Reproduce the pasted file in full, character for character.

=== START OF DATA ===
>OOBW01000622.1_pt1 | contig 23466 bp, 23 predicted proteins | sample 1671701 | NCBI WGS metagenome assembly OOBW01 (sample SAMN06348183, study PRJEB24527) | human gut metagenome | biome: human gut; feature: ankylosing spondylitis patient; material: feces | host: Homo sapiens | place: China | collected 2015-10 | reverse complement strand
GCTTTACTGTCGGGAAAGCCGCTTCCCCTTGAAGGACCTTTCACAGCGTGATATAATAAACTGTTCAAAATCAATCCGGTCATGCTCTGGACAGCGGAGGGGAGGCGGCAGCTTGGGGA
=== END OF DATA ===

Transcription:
>OOBW01000622.1_pt1 | contig 23466 bp, 23 predicted proteins | sample 1671701 | NCBI WGS metagenome assembly OOBW01 (sample SAMN06348183, study PRJEB24527) | human gut metagenome | biome: human gut; feature: ankylosing spondylitis patient; material: feces | host: Homo sapiens | place: China | collected 2015-10 | reverse complement strand
GCTTTACTGTCGGGAAAGCCGCTTCCCCTTGAAGGACCTTTCACAGCGTGATATAATAAACTGTTCAAAATCAATCCGGTCATGCTCTGGACAGCGGAGGGGAGGCGGCAGCTTGGGGA